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A Sleep and a Forgetting

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Unless she was out of her mind there was no way of accounting for her behavior...

Nowhere in the prodigious output of William Dean Howells is there an example more poignant of his heart-felt dedication to the realist movement than this achingly suspensfull novella.

The story centers on a young "alienist"—a psychologist—who meets a young woman who, at subsequent encounters, has no recollection of him. The doctor launches a psychological investigation that appears to be based upon the most painful memories of the author himself—Howells had recently experienced the loss of a beloved adult daughter (from what appears to have been anorexia) and the institutionalization of another for "emotional collapse."

The story's surprising ending reveals not only the author's deft sense of craftsmanship, but speaks movingly to his enduring faith in the sublime power of literature.

The Art of The Novella Series

Too short to be a novel, too long to be a short story, the novella is generally unrecognized by academics and publishers. Nonetheless, it is a form beloved and practiced by literature's greatest writers. In the ART OF THE NOVELLA series, Melville House celebrates this renegade art form and its practitioners with titles that are, in many instances, presented in book form for the first time.

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Unless she was out of her mind there was no way of accounting for her behavior...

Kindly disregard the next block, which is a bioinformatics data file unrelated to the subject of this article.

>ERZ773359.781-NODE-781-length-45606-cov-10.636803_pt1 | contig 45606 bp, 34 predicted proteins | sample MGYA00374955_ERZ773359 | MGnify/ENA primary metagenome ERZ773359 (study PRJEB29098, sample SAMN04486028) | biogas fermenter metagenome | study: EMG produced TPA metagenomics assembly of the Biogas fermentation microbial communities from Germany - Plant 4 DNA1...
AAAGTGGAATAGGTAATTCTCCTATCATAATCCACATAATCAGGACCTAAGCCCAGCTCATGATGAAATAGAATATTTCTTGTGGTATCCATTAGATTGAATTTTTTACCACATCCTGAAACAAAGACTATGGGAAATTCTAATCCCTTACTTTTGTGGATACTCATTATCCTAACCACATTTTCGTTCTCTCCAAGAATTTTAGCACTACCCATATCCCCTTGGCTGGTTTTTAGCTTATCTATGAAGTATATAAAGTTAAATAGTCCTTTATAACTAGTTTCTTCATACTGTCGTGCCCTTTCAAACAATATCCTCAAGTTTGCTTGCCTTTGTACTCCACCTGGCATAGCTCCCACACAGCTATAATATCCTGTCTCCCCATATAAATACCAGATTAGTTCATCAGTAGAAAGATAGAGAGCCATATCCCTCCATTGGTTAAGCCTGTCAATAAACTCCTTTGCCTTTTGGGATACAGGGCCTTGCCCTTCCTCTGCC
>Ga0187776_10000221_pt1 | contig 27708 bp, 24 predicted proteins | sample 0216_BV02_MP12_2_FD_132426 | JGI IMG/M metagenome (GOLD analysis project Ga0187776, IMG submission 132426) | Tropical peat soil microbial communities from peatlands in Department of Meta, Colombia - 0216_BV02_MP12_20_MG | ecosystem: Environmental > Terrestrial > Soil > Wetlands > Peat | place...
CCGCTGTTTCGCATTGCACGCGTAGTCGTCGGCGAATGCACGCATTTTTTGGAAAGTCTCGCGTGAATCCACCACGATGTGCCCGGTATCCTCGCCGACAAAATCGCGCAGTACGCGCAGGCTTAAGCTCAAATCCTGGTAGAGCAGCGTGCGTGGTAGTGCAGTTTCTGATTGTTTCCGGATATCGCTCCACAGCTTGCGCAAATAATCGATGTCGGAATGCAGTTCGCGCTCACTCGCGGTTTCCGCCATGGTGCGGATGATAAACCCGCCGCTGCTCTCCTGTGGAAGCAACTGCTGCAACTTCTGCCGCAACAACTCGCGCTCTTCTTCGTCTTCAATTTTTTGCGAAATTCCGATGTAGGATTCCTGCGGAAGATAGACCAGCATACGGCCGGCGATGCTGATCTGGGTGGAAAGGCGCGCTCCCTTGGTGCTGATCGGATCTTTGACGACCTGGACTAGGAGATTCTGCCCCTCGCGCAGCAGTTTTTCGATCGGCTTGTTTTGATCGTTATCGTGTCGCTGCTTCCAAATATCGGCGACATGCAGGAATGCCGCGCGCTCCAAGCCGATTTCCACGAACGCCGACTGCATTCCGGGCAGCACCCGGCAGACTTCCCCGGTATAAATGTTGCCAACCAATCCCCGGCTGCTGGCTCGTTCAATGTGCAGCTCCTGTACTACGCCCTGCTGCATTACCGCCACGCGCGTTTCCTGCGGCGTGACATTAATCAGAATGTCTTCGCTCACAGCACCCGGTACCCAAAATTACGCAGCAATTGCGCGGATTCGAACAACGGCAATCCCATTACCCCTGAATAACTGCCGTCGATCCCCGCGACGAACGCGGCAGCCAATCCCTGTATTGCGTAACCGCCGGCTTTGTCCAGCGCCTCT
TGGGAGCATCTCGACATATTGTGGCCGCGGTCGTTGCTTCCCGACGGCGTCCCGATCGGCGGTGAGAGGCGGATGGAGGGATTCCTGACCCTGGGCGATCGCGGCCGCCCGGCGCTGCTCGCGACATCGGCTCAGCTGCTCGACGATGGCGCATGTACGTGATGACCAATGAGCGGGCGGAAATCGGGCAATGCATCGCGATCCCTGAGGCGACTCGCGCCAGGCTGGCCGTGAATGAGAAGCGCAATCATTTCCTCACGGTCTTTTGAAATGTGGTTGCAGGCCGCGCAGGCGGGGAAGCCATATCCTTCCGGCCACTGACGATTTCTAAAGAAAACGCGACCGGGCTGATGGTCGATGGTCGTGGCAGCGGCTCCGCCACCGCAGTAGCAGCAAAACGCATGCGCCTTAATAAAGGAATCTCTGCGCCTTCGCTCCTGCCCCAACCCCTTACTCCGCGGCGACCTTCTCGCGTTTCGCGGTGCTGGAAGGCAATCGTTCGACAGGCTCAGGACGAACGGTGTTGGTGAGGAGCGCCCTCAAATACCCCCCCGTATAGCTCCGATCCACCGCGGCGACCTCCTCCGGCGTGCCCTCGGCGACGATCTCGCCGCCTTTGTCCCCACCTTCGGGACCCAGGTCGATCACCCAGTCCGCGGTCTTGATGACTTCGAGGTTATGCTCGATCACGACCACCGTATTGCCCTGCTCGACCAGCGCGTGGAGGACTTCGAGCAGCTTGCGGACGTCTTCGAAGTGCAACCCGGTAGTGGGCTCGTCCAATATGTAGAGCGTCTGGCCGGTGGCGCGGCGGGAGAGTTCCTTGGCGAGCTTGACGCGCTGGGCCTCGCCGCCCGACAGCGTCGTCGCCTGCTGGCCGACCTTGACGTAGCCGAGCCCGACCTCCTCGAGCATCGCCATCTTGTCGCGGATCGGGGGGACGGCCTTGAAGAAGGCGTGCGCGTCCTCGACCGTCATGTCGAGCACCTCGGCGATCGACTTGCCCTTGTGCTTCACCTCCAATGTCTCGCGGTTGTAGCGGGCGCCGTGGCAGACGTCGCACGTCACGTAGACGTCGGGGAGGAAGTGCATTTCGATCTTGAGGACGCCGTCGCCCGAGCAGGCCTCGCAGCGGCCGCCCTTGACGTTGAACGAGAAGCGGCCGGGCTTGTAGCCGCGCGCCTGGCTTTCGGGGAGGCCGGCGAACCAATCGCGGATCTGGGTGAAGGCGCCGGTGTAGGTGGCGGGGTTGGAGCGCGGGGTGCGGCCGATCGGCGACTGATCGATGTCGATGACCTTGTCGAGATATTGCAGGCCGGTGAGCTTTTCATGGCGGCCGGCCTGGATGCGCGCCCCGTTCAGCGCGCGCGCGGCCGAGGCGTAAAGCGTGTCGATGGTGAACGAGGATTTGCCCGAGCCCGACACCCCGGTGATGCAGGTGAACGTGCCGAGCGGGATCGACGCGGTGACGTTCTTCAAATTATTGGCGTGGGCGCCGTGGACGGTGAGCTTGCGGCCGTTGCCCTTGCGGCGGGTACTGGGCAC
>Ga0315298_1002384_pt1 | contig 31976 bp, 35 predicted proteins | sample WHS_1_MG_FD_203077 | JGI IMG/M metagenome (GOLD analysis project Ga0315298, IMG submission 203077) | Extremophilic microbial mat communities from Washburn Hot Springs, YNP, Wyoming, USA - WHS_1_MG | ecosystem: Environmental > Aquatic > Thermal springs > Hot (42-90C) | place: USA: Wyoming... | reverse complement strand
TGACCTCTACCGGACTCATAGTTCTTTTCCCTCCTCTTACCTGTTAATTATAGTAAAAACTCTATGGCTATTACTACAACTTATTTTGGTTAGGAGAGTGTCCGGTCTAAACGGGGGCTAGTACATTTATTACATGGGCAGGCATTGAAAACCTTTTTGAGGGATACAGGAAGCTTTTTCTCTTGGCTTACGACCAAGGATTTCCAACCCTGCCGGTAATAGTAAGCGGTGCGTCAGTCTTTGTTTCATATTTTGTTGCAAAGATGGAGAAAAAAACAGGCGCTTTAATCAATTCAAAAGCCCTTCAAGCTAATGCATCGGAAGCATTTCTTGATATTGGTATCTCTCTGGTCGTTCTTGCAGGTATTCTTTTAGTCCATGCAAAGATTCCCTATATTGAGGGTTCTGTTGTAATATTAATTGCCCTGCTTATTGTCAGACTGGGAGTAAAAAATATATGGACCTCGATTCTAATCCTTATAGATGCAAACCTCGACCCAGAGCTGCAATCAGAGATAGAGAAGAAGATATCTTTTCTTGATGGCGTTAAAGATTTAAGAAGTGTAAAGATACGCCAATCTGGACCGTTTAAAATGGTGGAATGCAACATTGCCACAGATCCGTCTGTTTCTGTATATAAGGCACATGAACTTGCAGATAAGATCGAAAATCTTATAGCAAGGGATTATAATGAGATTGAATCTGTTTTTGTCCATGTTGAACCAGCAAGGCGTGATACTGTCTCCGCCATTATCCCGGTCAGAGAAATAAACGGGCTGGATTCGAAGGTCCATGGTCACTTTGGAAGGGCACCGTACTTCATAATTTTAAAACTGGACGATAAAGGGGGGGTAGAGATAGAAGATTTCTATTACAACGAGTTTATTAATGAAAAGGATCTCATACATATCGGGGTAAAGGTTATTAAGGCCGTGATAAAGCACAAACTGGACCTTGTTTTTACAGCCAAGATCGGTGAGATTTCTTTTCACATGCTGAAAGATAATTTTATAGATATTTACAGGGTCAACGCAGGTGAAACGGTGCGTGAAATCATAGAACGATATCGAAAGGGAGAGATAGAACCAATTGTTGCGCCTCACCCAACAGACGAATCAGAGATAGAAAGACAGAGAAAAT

Nowhere in the prodigious output of William Dean Howells is there an example more poignant of his heart-felt dedication to the realist movement than this achingly suspensfull novella.

The story centers on a young "alienist"—a psychologist—who meets a young woman who, at subsequent encounters, has no recollection of him. The doctor launches a psychological investigation that appears to be based upon the most painful memories of the author himself—Howells had recently experienced the loss of a beloved adult daughter (from what appears to have been anorexia) and the institutionalization of another for "emotional collapse."

The story's surprising ending reveals not only the author's deft sense of craftsmanship, but speaks movingly to his enduring faith in the sublime power of literature.

The Art of The Novella Series

Too short to be a novel, too long to be a short story, the novella is generally unrecognized by academics and publishers. Nonetheless, it is a form beloved and practiced by literature's greatest writers. In the ART OF THE NOVELLA series, Melville House celebrates this renegade art form and its practitioners with titles that are, in many instances, presented in book form for the first time.

Product Details
eBook (96 pages)
Published: November 6, 2012
Publisher: Melville House
Imprint: Melville House
ISBN: 9781612192437
Other books byWilliam Dean Howells
  • A Hazard of New Fortunes

    A Hazard of New Fortunes